The park’s entrance is near the foot of the river, directly beneath Bob Kerry Pedestrian Bridge. This 3,000-mile stretch connects Omaha and Council Bluffs, and it was the meeting spot for 20 partners and corporate leaders when cleanups began that Friday.

Luckily, this group had near-perfect weather conditions. A few volunteers stayed near the bridge to collect litter, but most boarded one of five boats and were taken to cleanup sites, where they pulled out bottles, furniture and a tractor tire. They made plenty of headway for Saturday’s cleanup crew, covering five miles and placing them within reach of Omaha’s shoreline.

Day 2: Volunteers Keep the Momentum Going

The following day, a new group of volunteers picked up where Friday’s cleanup left off, covering a 10-mile river stretch. While they didn’t reel in a tractor tire, they removed an astounding amount of Styrofoam from nearby marinas. A whopping 257 Styrofoam blocks were found in Sandpiper Cove, an abandoned harbor near downtown Omaha.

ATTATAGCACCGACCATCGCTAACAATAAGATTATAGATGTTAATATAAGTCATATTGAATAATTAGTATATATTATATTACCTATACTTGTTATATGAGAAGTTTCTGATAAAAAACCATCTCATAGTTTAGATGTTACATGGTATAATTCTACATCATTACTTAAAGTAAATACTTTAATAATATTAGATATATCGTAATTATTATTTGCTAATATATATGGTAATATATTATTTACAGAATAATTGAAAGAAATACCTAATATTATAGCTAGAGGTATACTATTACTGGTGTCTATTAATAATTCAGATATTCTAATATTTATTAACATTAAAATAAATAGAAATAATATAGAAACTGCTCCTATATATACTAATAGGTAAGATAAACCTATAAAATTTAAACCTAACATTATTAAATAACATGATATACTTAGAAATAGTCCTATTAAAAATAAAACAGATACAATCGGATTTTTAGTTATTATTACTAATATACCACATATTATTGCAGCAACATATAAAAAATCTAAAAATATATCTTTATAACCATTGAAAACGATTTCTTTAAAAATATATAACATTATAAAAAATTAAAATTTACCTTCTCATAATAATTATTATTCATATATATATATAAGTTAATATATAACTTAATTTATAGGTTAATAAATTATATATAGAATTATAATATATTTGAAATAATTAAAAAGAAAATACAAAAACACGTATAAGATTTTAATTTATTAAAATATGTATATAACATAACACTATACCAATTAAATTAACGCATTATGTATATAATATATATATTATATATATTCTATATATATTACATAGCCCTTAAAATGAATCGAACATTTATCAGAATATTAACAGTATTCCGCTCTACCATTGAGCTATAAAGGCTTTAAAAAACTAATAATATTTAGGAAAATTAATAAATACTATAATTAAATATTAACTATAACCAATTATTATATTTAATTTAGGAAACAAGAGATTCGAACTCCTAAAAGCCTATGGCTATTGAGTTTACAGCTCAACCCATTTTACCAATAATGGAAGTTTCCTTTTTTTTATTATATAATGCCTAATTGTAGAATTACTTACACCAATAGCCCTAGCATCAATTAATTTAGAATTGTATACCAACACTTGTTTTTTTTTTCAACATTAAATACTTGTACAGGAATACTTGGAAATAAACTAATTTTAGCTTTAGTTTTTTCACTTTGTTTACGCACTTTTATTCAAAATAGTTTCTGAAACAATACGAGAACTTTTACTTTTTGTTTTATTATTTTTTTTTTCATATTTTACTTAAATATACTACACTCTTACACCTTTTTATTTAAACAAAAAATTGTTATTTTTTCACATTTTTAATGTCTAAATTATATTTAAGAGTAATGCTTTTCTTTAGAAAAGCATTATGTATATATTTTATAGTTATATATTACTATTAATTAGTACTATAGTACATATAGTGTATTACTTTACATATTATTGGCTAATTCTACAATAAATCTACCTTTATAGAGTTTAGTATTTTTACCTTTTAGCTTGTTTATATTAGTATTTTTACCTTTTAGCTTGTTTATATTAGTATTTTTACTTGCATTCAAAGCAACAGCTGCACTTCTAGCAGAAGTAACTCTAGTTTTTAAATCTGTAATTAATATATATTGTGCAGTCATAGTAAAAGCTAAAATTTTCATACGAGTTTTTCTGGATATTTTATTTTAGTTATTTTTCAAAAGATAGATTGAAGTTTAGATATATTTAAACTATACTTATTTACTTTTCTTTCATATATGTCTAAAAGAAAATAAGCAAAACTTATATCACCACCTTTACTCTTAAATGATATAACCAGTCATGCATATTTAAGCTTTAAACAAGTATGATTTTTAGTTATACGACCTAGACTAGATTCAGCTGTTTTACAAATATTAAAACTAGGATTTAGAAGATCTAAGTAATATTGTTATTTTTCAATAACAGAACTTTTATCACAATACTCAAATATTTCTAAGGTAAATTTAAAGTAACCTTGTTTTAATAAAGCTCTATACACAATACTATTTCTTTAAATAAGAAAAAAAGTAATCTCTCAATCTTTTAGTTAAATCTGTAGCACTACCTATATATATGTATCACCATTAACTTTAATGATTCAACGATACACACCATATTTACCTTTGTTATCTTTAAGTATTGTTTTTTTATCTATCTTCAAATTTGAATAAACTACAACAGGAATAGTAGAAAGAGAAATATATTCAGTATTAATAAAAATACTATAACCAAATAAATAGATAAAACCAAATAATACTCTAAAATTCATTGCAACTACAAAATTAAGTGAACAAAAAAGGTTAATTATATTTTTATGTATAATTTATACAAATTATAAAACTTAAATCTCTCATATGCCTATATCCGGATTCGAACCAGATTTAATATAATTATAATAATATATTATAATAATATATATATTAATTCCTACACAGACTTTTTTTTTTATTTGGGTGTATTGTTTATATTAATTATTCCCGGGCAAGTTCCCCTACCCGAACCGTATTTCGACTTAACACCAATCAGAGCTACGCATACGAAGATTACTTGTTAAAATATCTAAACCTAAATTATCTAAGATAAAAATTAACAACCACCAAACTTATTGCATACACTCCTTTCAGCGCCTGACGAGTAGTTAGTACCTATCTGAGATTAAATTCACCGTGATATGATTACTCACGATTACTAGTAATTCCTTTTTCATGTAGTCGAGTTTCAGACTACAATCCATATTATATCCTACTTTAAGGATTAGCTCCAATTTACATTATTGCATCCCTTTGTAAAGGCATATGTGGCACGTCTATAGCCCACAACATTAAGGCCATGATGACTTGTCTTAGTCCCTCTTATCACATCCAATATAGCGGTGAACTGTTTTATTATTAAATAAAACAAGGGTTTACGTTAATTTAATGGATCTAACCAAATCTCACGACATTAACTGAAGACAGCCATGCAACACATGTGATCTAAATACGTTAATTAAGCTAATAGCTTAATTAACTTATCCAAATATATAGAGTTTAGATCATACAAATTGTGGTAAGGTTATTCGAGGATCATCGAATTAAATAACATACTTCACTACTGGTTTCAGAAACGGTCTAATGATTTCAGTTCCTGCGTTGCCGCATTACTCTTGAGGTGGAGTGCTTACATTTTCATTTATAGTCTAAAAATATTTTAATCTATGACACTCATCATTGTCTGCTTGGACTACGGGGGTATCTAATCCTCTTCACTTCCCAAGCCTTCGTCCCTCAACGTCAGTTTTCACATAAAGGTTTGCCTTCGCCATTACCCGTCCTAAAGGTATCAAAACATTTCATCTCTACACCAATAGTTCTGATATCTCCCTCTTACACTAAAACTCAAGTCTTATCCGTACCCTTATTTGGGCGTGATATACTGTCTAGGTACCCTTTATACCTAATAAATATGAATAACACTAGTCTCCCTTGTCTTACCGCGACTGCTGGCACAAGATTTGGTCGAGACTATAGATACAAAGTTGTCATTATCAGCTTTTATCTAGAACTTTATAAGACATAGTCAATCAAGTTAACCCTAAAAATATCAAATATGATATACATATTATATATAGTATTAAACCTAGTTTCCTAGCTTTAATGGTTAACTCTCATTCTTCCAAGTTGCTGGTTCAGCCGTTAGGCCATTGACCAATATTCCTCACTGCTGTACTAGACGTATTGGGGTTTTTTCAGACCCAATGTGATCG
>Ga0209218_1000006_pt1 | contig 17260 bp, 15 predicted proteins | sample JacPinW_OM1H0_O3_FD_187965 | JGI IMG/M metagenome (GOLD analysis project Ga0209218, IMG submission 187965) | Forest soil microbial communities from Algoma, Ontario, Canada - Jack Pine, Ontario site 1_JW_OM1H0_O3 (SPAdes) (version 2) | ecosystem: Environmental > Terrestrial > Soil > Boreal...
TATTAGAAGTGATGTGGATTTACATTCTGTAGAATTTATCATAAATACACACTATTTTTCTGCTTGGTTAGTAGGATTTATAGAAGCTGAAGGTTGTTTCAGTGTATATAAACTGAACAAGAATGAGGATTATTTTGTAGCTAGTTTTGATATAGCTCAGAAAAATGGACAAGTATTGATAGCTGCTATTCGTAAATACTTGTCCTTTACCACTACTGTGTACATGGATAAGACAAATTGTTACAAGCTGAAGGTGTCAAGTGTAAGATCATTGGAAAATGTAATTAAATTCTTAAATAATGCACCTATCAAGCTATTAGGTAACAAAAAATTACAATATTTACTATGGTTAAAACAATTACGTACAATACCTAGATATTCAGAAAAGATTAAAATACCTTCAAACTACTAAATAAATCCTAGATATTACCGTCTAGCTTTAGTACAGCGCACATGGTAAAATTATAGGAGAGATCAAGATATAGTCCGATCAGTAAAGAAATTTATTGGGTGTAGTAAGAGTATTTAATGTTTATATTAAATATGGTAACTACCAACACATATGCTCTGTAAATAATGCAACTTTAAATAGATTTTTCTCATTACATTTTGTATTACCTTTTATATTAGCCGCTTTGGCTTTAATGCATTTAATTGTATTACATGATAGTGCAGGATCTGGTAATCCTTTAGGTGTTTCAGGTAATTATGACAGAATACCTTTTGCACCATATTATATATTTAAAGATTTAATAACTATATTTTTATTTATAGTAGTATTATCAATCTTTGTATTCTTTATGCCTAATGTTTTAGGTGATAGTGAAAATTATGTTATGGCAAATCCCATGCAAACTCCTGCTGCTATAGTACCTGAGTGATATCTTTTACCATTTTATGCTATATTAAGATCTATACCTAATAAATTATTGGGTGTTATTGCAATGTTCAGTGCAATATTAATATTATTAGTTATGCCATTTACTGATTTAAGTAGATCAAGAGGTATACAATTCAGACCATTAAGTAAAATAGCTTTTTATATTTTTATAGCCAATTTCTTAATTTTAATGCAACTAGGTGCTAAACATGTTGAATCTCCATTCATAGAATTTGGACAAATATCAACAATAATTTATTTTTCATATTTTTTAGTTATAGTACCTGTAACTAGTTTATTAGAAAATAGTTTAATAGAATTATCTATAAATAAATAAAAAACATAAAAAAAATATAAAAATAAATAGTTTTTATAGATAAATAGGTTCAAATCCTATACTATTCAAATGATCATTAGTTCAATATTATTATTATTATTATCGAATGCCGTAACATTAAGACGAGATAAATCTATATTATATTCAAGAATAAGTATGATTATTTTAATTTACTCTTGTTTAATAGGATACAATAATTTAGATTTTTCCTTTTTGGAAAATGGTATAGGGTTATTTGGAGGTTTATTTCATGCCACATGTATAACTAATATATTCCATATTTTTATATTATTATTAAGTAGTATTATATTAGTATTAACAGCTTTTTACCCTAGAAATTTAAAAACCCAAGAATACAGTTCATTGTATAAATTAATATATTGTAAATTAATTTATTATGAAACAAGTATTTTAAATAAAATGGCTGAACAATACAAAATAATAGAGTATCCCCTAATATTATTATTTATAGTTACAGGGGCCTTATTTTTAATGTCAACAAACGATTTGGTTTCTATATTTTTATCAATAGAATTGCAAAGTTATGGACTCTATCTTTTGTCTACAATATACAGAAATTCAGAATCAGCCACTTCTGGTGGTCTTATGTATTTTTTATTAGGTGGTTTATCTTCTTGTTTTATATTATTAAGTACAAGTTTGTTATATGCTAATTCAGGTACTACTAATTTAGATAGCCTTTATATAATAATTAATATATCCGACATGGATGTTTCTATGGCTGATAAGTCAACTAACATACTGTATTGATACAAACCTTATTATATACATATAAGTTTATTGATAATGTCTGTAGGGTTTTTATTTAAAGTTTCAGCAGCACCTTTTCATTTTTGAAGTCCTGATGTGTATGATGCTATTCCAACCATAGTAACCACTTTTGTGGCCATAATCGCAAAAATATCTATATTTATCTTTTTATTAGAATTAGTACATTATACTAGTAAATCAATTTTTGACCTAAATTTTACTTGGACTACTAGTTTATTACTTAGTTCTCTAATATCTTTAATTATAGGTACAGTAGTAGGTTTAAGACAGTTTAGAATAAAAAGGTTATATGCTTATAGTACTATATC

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“Saturday’s cleanup was more volunteer-focused. We ‘trash scouted’ the night before, making sure the area was family-friendly, had a high trash density and was free of Poison Ivy.”
Kevin Tosie, Operations Manager, Missouri River Relief


Despite poor weather conditions, this group made the most of their day, as they filled two and a half 40 yard dumpsters with Styrofoam alone. In addition to their Styrofoam haul, they pulled tires, blankets and appliances from the water, preventing this debris from going downstream.

Volunteers Pose With Trash Bags

Day 3: Restoring the Fontenelle Forest